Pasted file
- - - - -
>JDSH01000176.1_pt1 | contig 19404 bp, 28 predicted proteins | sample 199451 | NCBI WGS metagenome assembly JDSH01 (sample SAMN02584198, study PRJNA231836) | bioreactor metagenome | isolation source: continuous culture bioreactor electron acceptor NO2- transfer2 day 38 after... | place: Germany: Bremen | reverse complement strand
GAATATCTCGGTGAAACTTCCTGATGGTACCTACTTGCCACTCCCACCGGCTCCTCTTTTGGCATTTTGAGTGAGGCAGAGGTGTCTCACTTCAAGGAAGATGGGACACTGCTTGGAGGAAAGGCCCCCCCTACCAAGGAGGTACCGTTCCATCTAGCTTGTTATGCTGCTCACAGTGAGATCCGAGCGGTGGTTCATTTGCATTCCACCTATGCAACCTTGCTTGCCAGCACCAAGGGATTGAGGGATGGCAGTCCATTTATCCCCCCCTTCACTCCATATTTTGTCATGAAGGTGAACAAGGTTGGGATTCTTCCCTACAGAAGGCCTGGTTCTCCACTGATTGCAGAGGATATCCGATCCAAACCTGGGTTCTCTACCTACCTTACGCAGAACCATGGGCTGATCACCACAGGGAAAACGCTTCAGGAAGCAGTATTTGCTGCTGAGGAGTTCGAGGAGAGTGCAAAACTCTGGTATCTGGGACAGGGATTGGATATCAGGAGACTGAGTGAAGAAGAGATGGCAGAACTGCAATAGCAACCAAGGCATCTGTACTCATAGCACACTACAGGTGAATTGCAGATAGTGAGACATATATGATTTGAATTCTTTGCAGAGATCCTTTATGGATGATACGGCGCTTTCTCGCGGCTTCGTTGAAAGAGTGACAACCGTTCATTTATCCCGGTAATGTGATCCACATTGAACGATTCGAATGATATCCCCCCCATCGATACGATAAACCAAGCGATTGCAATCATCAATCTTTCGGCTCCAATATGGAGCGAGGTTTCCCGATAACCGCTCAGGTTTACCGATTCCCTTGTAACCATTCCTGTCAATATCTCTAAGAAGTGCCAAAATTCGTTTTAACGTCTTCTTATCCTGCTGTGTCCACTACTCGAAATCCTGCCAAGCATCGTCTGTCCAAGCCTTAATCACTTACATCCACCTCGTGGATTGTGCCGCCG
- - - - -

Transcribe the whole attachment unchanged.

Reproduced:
>JDSH01000176.1_pt1 | contig 19404 bp, 28 predicted proteins | sample 199451 | NCBI WGS metagenome assembly JDSH01 (sample SAMN02584198, study PRJNA231836) | bioreactor metagenome | isolation source: continuous culture bioreactor electron acceptor NO2- transfer2 day 38 after... | place: Germany: Bremen | reverse complement strand
GAATATCTCGGTGAAACTTCCTGATGGTACCTACTTGCCACTCCCACCGGCTCCTCTTTTGGCATTTTGAGTGAGGCAGAGGTGTCTCACTTCAAGGAAGATGGGACACTGCTTGGAGGAAAGGCCCCCCCTACCAAGGAGGTACCGTTCCATCTAGCTTGTTATGCTGCTCACAGTGAGATCCGAGCGGTGGTTCATTTGCATTCCACCTATGCAACCTTGCTTGCCAGCACCAAGGGATTGAGGGATGGCAGTCCATTTATCCCCCCCTTCACTCCATATTTTGTCATGAAGGTGAACAAGGTTGGGATTCTTCCCTACAGAAGGCCTGGTTCTCCACTGATTGCAGAGGATATCCGATCCAAACCTGGGTTCTCTACCTACCTTACGCAGAACCATGGGCTGATCACCACAGGGAAAACGCTTCAGGAAGCAGTATTTGCTGCTGAGGAGTTCGAGGAGAGTGCAAAACTCTGGTATCTGGGACAGGGATTGGATATCAGGAGACTGAGTGAAGAAGAGATGGCAGAACTGCAATAGCAACCAAGGCATCTGTACTCATAGCACACTACAGGTGAATTGCAGATAGTGAGACATATATGATTTGAATTCTTTGCAGAGATCCTTTATGGATGATACGGCGCTTTCTCGCGGCTTCGTTGAAAGAGTGACAACCGTTCATTTATCCCGGTAATGTGATCCACATTGAACGATTCGAATGATATCCCCCCCATCGATACGATAAACCAAGCGATTGCAATCATCAATCTTTCGGCTCCAATATGGAGCGAGGTTTCCCGATAACCGCTCAGGTTTACCGATTCCCTTGTAACCATTCCTGTCAATATCTCTAAGAAGTGCCAAAATTCGTTTTAACGTCTTCTTATCCTGCTGTGTCCACTACTCGAAATCCTGCCAAGCATCGTCTGTCCAAGCCTTAATCACTTACATCCACCTCGTGGATTGTGCCGCCG